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Civil Rights

Answered! What Happens to Your Loved One’s Money on Being Jailed?

— December 13, 2018

It’s distressing when a loved one is jailed. Added to that stress is the possibility that they may not be able to access their money while incarcerated. However, there are options available to relieve that stress.

You may think that being jailed relieves an inmate from financial responsibilities like paying their bills or repaying any loans that they may have taken. However, this is far from the truth. Getting imprisoned takes away numerous benefits that your loved one would have otherwise enjoyed as a free citizen of the country.

For instance, being imprisoned seriously affects your ability to be in control of your finances and handling your bank account. The best thing that you can do is apply for bail. This gives you the leeway to make the necessary monetary arrangements needed to be made. Following are some of the situations that arise with respect to money when your loved one is in jail.

The money stays in the concerned account

Although your imprisoned loved one cannot necessarily access their bank account, the money that is contained within it still belongs to them. For as long as they serve their sentence, they will be the rightful owner. However, this is a conditional situation largely dependent on the nature of the crime committed. If your loved one has been convicted of a crime where they have benefited financially, like dealing drugs or insider trading, the government is more than likely to take charge of the situation by freezing the bank account.

The bank may freeze the money

While this isn’t due to any legal reason (other than that mentioned above), it is essentially done from a security point of view. If a bank account hasn’t been active in a long time, the authorities much prefer to freeze it. This cuts an inmate’s ability to access the funds. The only way to get the bank to activate the account again is to contact them and follow the necessary procedure that they may outline. In such a situation where your loved ones may not have access to money, you could rely on some guides and portals such as Inmate101 to send them care packages and even money. They could use this money to speak on the phone with you or to pay for any immediate legal fees.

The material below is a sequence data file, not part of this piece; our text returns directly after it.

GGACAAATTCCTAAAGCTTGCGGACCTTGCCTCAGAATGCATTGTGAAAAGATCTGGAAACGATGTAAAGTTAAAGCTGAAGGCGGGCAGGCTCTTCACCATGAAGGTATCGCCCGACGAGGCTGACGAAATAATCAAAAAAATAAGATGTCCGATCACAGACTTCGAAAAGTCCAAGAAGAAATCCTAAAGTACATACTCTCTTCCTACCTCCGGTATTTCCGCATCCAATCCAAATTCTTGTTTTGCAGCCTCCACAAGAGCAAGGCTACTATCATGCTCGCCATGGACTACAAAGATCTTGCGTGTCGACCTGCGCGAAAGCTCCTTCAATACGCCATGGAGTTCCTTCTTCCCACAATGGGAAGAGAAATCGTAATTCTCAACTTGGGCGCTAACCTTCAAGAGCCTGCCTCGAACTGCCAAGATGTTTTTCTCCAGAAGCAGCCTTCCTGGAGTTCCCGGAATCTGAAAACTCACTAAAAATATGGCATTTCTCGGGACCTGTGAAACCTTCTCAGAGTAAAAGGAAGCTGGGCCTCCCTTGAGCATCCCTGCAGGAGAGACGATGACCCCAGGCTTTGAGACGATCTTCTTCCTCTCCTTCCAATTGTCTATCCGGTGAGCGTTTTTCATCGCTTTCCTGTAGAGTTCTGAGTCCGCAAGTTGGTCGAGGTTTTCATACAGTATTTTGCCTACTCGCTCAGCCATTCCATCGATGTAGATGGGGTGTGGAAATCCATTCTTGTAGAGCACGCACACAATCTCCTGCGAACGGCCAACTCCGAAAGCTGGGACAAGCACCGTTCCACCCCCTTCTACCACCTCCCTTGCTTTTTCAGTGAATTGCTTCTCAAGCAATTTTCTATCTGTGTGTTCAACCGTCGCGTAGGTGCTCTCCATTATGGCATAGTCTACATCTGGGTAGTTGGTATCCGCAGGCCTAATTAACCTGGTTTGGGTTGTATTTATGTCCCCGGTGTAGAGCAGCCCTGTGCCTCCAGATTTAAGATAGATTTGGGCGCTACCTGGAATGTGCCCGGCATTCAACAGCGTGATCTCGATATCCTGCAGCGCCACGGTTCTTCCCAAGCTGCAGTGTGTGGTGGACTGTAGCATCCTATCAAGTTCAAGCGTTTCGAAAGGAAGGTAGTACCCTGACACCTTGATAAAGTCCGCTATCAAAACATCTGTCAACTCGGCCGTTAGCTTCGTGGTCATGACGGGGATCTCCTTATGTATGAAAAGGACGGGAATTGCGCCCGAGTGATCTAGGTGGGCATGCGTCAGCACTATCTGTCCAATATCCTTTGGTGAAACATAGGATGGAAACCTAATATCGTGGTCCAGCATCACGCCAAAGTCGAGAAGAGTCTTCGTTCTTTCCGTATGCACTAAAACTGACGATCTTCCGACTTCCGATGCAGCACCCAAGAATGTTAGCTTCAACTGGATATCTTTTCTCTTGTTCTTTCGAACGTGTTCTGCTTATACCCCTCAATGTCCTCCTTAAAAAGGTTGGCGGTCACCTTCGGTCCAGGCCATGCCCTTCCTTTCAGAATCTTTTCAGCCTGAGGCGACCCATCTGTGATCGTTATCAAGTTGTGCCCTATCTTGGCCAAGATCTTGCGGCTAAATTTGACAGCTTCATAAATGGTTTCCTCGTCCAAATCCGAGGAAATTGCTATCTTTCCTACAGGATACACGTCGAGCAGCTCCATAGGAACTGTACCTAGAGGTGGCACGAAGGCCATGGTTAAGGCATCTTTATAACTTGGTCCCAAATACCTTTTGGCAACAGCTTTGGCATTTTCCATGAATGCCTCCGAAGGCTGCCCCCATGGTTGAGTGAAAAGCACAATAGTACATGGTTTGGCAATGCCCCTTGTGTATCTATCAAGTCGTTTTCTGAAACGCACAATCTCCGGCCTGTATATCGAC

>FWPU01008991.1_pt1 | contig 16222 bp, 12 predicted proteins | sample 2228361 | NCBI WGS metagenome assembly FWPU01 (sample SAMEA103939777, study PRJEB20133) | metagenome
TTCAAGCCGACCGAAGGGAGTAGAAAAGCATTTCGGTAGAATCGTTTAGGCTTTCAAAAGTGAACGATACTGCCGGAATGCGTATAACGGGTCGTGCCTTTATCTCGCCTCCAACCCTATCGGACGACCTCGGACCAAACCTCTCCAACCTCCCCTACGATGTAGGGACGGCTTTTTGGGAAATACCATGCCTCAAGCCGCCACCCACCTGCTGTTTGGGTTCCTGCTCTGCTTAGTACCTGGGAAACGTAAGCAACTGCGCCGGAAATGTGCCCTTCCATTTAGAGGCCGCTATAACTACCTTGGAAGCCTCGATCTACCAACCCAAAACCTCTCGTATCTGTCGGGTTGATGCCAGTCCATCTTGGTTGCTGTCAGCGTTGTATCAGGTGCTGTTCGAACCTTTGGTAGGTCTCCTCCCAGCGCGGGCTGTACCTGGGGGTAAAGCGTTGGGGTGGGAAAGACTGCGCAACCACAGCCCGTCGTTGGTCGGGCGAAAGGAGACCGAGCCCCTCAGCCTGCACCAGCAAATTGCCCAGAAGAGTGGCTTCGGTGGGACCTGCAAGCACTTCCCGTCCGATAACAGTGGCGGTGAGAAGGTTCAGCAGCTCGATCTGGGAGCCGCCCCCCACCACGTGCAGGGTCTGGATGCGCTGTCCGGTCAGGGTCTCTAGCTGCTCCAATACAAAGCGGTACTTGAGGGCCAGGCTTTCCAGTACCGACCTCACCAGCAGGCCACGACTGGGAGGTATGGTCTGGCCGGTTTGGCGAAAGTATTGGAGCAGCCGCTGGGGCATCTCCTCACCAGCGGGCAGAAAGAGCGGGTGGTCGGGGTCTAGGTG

Black and white picture of a prison from outside the fence; image by Brad.K, via Flickr, CC BY 2.0, no changes.
Black and white picture of a prison from outside the fence; image by Brad.K, via Flickr, CC BY 2.0, no changes.

The money or assets can be transferred to you

As an inmate, your loved one loses access to their bank account and whilst the money may be legal and usable, the simple fact that they can’t access it may cause banks to freeze the account, rendering the funds within it unusable. In such a situation, you could have your loved one transfer their money and assets over to your account so that you can furnish them with the necessary money and items as needed. Besides, this money can also be used to pay their bills if they live separately from you. Your loved one can have the leftover money and assets transferred back to their account on their release.

Hire a financial professional to look after the funds

If you believe that you are not responsible enough to handle your loved one’s funds whilst they serve their sentence, the next best thing you can do is encourage them to have their assets put together in a trust. A reliable financial professional could then be given power of attorney to undertake financial decisions on the inmate’s behalf.

Giving authority to someone they trust

If your loved one is uncomfortable handing over control of their assets to a complete stranger, they can give the authority to look after their expenses to someone they trust, like an immediate family member or spouse. This does not require them to transfer the assets and funds to another account. It simplifies the process wherein you can use their funds to support them when needed. While it is possible to send care packages, in some instances this may not be possible.

Prison trust account

While it’s true that, as an inmate, your loved one may not have access to their own funds in their bank accounts, there is a prison trust that is set up for inmates to which you can transfer funds. Your loved one can access this prison trust fund to withdraw money for use within the prison. The rules for these funds vary largely by the state in which your loved one has been imprisoned and therefore, you may have to check with the authorities first before choosing this option.

Seeing your loved one imprisoned is a heartbreaking feeling. It is particularly stressful when you know that they may have very limited access to money to care for themselves. In such a situation, it is helpful to know how you can be there for them and provide as much care and support as possible.

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